The first few weeks of August saw heavy clashes between Afghan government forces and armed opposition groups in districts surrounding Lashkar Gah, the capital of Helmand province, but the intensity of fighting has decreased in recent days. Despite the relative calm, sick and wounded people are still struggling to reach the emergency room (ER) in Boost hospital, a 300-bed facility run by MSF in partnership with the Afghan Ministry of Health in Lashkar Gah.
“Our patients have reported that roads are blocked and checkpoints are delaying them reaching the hospital,” said MSF Country Representative, Guilhem Molinie. “As a result, we’ve seen a trend of quieter mornings in the ER, which are usually the busiest time, and more people are arriving in the evening after facing delays getting here.”
Overall, however, the number of patients arriving at the ER has decreased since fighting escalated at the beginning of August.
“The ER is the main entry point for patients to the hospital so the fluctuating admissions are a direct reflection of the ebb and flow of the conflict and people’s ability to reach the hospital,” said Molinie. “As the only hospital able to provide specialist healthcare free of charge, many patients have to come from far away to access life-saving care such as surgical interventions, and emergency obstetric and neonatal care.”
In other wards of the hospital, such as the Intensive Therapeutic Feeding Centre and paediatric departments, doctors are starting to see the situation slowly returning to the normally busy level.
Around Lahkar Gah
Fighting is ongoing in the districts of Nad Ali, Marja, Geremshir and Nawa, around Lahkar Gah, but the intensity has decreased. MSF is prepared with a multiple casualty plan in case of a sudden influx of wounded if fighting escalates again, medical materials have been stockpiled and triage protocols have been put in place.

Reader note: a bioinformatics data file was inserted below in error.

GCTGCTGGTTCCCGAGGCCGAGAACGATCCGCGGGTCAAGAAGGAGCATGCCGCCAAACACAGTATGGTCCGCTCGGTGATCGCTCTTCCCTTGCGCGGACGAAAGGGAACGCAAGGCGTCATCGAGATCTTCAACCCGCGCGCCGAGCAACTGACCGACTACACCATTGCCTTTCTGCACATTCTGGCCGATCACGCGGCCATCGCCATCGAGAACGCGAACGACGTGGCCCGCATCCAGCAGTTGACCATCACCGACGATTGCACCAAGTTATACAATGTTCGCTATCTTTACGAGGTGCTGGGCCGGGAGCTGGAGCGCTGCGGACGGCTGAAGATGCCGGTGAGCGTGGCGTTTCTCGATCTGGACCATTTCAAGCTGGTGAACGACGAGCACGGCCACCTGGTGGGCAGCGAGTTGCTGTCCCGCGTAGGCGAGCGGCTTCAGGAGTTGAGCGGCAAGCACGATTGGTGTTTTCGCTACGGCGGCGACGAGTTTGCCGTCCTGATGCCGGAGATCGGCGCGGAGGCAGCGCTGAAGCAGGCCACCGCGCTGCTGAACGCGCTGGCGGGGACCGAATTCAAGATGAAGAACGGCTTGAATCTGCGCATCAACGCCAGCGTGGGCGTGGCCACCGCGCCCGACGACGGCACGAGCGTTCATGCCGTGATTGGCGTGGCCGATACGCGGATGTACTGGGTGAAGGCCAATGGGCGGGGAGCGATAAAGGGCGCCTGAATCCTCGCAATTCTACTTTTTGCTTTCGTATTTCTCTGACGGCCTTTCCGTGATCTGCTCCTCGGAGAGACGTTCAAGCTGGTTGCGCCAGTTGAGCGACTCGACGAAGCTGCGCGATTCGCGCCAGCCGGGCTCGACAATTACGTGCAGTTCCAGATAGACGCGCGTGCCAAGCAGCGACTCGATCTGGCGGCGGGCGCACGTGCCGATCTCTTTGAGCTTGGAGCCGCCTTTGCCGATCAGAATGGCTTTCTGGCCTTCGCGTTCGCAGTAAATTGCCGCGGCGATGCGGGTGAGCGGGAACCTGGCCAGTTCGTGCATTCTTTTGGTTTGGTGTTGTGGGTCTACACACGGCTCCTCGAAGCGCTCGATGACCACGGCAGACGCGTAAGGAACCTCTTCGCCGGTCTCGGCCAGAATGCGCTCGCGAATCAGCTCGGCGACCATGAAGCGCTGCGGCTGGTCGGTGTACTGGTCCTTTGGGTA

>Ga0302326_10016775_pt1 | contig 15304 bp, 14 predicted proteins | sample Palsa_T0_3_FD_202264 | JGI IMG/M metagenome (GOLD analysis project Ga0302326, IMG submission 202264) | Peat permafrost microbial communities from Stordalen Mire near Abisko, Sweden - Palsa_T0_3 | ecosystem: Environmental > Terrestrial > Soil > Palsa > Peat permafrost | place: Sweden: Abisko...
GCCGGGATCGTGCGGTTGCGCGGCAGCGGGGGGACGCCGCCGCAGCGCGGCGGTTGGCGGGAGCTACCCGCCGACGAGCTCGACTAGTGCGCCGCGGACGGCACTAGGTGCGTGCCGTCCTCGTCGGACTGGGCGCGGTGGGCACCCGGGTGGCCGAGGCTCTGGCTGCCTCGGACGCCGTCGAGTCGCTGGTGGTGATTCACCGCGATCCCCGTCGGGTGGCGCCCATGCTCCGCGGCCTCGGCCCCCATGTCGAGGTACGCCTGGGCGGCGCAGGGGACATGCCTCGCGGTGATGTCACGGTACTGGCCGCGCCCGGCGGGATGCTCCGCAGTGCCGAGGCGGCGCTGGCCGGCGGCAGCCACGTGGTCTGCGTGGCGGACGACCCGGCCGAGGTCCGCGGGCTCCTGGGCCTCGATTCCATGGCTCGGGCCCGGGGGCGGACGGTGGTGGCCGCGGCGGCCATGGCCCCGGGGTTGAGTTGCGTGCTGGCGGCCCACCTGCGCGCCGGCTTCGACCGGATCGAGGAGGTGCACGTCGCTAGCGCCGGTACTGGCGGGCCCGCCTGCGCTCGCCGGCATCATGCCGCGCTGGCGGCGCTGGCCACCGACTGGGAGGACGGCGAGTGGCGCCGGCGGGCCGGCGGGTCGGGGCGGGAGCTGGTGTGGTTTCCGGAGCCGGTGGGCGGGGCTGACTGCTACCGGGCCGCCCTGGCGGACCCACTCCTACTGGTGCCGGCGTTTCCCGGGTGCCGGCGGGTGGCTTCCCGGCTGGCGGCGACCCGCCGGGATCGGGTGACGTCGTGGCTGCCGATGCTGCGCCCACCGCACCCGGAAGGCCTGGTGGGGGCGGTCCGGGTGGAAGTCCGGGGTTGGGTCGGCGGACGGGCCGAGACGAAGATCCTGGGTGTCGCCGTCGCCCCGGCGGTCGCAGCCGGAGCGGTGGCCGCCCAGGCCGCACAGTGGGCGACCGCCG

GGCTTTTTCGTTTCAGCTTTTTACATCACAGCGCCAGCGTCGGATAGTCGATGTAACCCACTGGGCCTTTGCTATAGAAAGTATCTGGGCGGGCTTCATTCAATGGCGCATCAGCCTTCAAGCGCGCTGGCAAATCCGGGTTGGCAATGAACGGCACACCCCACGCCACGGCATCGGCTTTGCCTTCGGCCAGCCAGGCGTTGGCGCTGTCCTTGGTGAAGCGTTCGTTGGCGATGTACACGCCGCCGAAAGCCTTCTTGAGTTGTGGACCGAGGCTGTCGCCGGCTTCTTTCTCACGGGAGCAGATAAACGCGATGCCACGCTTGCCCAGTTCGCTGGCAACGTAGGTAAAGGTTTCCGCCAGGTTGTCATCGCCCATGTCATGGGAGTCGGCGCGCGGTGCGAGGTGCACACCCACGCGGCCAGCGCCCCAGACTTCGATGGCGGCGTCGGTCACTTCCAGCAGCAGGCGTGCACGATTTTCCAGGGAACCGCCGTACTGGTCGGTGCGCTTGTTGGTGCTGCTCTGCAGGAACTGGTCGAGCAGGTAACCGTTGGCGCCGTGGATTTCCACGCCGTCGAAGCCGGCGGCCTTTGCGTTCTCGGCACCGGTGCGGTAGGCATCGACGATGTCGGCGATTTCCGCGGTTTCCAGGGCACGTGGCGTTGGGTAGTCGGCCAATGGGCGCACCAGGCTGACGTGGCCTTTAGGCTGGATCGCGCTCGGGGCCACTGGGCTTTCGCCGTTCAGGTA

“Our ability to continue providing medical care in Lashkar Gah depends on all warring parties respecting medical staff, facilities and patients,” said Molinie. “We are in contact with all parties to the conflict, including Afghan government forces, international forces and the armed opposition to obtain these assurances”.
MSF has shared the coordinates and the information related to its facilities in Lashkar Gah with all parties to the conflict. MSF has a strict no weapons policy and all people entering its hospitals need to place their weapons in a safety locker.
“In order to protect our staff and patients we not only need people to know where we are located, but we also need their firm commitment to respect the fact that we work in a neutral and impartial way,” said Molinie. “We have to constantly reassess whether all parties fully accept us providing medical care to anyone who needs it, whether the fighting is in the neighbouring districts or reaches Lashkar Gah itself.”
MSF started working in Afghanistan in 1980. In our projects in Afghanistan, both national and international staff work together to ensure the best quality of treatment. MSF supports the Ministry of Health in Ahmad Shah Baba hospital in eastern Kabul, Dasht-e-Barchi maternity in western Kabul and Boost hospital in Lashkar Gah, Helmand province. In Khost, in the east of the country, MSF operates a maternity hospital. MSF plans to open a multidrug-resistant tuberculosis diagnosis and treatment facility in Kandahar later this year. MSF relies only on private funding for its work in Afghanistan and does not accept money from any government.